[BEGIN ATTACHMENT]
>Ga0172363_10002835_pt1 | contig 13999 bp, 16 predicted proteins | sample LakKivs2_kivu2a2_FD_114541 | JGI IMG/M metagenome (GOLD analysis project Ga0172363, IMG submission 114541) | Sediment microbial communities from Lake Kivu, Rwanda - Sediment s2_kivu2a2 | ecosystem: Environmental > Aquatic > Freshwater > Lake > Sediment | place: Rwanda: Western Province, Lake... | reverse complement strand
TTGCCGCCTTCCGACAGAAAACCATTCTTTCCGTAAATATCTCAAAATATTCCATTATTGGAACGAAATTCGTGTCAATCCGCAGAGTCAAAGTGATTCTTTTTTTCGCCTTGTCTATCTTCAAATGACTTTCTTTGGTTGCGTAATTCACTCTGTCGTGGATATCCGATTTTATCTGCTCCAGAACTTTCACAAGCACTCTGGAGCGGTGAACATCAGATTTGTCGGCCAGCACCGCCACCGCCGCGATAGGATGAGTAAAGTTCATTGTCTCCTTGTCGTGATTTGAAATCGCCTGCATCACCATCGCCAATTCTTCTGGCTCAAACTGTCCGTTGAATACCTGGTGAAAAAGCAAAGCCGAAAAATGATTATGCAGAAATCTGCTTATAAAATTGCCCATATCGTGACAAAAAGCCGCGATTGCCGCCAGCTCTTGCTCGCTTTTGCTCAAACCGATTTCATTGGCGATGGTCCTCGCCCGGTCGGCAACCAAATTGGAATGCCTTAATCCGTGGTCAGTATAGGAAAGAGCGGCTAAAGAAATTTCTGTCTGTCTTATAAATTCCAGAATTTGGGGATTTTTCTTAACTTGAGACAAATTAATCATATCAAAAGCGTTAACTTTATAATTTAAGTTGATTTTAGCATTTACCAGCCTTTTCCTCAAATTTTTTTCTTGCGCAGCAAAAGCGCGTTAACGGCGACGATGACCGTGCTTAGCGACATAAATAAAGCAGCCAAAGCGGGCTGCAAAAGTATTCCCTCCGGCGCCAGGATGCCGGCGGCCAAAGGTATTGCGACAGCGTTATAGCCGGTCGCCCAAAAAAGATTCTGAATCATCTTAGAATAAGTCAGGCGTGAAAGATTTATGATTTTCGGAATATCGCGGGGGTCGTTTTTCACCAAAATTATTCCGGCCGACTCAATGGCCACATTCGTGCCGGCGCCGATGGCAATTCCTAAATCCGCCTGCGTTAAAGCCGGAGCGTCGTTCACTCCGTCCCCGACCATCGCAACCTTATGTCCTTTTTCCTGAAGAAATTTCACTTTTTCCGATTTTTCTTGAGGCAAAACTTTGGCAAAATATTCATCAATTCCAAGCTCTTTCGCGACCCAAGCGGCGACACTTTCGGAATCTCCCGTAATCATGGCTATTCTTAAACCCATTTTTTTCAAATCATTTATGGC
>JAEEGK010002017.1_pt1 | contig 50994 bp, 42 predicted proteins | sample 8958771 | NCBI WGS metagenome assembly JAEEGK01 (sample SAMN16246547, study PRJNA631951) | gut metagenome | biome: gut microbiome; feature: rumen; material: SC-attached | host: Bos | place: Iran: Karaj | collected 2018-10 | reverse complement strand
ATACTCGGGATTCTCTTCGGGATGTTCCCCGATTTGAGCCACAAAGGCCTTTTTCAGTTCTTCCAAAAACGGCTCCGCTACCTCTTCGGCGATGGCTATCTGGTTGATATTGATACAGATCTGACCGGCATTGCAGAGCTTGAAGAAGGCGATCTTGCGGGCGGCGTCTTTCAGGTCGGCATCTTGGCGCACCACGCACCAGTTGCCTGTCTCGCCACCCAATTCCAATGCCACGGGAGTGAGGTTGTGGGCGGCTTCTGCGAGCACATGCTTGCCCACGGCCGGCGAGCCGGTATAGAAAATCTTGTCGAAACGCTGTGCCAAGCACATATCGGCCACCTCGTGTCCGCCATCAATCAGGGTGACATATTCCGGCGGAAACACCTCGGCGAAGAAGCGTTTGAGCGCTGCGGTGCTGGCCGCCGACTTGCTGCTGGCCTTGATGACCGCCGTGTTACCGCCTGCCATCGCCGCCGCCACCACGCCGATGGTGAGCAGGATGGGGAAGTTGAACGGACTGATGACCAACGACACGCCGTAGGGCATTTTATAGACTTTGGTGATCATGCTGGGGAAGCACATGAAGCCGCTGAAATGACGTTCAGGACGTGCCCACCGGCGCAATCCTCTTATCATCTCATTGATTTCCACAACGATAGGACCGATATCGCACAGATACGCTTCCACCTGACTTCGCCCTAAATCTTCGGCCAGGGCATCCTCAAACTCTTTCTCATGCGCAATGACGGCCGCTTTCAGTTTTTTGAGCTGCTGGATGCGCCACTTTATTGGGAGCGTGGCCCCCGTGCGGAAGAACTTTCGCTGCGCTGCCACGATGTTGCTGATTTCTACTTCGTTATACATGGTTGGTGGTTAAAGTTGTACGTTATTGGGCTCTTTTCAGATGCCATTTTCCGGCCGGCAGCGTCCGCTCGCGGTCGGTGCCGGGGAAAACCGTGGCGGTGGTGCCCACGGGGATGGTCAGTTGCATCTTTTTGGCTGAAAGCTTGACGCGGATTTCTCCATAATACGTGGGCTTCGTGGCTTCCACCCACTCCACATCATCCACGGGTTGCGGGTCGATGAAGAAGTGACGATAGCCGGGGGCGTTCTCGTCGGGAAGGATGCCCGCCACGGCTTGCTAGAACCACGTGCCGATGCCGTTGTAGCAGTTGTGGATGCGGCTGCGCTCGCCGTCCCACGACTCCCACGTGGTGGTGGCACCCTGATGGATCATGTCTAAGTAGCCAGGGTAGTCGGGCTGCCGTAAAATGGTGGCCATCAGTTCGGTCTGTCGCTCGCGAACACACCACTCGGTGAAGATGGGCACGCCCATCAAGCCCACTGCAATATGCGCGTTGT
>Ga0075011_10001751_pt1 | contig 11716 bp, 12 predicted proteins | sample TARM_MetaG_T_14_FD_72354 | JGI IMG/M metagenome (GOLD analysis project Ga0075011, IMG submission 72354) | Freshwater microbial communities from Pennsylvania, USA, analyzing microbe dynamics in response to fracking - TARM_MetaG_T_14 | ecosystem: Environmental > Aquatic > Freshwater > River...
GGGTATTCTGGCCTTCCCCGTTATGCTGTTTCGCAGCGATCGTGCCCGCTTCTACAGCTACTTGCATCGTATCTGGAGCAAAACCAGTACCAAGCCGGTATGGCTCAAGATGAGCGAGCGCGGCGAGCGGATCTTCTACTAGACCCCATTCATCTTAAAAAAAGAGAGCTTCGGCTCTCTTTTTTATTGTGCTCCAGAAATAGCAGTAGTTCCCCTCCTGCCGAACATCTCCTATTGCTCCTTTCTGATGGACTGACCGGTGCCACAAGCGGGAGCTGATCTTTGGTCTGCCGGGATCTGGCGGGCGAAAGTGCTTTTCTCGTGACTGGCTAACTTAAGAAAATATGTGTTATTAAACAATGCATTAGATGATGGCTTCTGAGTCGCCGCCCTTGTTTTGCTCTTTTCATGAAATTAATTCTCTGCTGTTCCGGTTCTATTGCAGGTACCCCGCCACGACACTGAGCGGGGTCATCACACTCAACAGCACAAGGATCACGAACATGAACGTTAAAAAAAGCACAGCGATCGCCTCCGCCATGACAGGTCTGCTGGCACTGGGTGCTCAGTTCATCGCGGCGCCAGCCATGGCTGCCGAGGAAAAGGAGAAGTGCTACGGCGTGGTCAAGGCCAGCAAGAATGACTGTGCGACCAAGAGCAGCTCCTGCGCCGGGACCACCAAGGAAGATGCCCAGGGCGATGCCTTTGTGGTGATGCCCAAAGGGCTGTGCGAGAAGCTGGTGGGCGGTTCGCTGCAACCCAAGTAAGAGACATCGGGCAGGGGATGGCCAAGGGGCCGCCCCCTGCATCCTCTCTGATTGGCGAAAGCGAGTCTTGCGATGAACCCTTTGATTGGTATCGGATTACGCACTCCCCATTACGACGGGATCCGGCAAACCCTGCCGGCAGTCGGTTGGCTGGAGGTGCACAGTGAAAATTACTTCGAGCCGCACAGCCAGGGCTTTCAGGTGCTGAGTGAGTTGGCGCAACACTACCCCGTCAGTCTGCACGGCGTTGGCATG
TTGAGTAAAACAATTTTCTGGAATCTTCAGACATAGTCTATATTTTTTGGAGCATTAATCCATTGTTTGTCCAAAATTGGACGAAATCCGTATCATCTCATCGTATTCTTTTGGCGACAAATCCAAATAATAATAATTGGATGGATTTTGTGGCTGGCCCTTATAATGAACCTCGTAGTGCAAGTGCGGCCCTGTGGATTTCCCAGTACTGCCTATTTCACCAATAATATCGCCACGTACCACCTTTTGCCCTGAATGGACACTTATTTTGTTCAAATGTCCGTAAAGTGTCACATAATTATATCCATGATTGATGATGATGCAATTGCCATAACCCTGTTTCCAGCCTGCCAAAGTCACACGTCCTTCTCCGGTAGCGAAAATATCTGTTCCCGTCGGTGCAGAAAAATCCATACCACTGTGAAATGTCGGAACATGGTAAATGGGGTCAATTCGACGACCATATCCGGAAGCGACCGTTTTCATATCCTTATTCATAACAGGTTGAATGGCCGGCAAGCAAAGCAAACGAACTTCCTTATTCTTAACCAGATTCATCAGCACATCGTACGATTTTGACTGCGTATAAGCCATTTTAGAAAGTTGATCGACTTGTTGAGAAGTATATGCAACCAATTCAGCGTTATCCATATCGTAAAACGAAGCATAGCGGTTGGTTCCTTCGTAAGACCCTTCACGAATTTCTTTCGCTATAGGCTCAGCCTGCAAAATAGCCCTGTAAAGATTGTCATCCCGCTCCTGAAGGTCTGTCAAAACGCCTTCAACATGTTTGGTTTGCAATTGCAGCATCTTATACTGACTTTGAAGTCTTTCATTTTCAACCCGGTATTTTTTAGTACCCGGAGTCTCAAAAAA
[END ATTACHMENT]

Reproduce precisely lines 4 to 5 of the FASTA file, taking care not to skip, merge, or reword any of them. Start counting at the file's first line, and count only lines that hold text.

ATACTCGGGATTCTCTTCGGGATGTTCCCCGATTTGAGCCACAAAGGCCTTTTTCAGTTCTTCCAAAAACGGCTCCGCTACCTCTTCGGCGATGGCTATCTGGTTGATATTGATACAGATCTGACCGGCATTGCAGAGCTTGAAGAAGGCGATCTTGCGGGCGGCGTCTTTCAGGTCGGCATCTTGGCGCACCACGCACCAGTTGCCTGTCTCGCCACCCAATTCCAATGCCACGGGAGTGAGGTTGTGGGCGGCTTCTGCGAGCACATGCTTGCCCACGGCCGGCGAGCCGGTATAGAAAATCTTGTCGAAACGCTGTGCCAAGCACATATCGGCCACCTCGTGTCCGCCATCAATCAGGGTGACATATTCCGGCGGAAACACCTCGGCGAAGAAGCGTTTGAGCGCTGCGGTGCTGGCCGCCGACTTGCTGCTGGCCTTGATGACCGCCGTGTTACCGCCTGCCATCGCCGCCGCCACCACGCCGATGGTGAGCAGGATGGGGAAGTTGAACGGACTGATGACCAACGACACGCCGTAGGGCATTTTATAGACTTTGGTGATCATGCTGGGGAAGCACATGAAGCCGCTGAAATGACGTTCAGGACGTGCCCACCGGCGCAATCCTCTTATCATCTCATTGATTTCCACAACGATAGGACCGATATCGCACAGATACGCTTCCACCTGACTTCGCCCTAAATCTTCGGCCAGGGCATCCTCAAACTCTTTCTCATGCGCAATGACGGCCGCTTTCAGTTTTTTGAGCTGCTGGATGCGCCACTTTATTGGGAGCGTGGCCCCCGTGCGGAAGAACTTTCGCTGCGCTGCCACGATGTTGCTGATTTCTACTTCGTTATACATGGTTGGTGGTTAAAGTTGTACGTTATTGGGCTCTTTTCAGATGCCATTTTCCGGCCGGCAGCGTCCGCTCGCGGTCGGTGCCGGGGAAAACCGTGGCGGTGGTGCCCACGGGGATGGTCAGTTGCATCTTTTTGGCTGAAAGCTTGACGCGGATTTCTCCATAATACGTGGGCTTCGTGGCTTCCACCCACTCCACATCATCCACGGGTTGCGGGTCGATGAAGAAGTGACGATAGCCGGGGGCGTTCTCGTCGGGAAGGATGCCCGCCACGGCTTGCTAGAACCACGTGCCGATGCCGTTGTAGCAGTTGTGGATGCGGCTGCGCTCGCCGTCCCACGACTCCCACGTGGTGGTGGCACCCTGATGGATCATGTCTAAGTAGCCAGGGTAGTCGGGCTGCCGTAAAATGGTGGCCATCAGTTCGGTCTGTCGCTCGCGAACACACCACTCGGTGAAGATGGGCACGCCCATCAAGCCCACTGCAATATGCGCGTTGT
>Ga0075011_10001751_pt1 | contig 11716 bp, 12 predicted proteins | sample TARM_MetaG_T_14_FD_72354 | JGI IMG/M metagenome (GOLD analysis project Ga0075011, IMG submission 72354) | Freshwater microbial communities from Pennsylvania, USA, analyzing microbe dynamics in response to fracking - TARM_MetaG_T_14 | ecosystem: Environmental > Aquatic > Freshwater > River...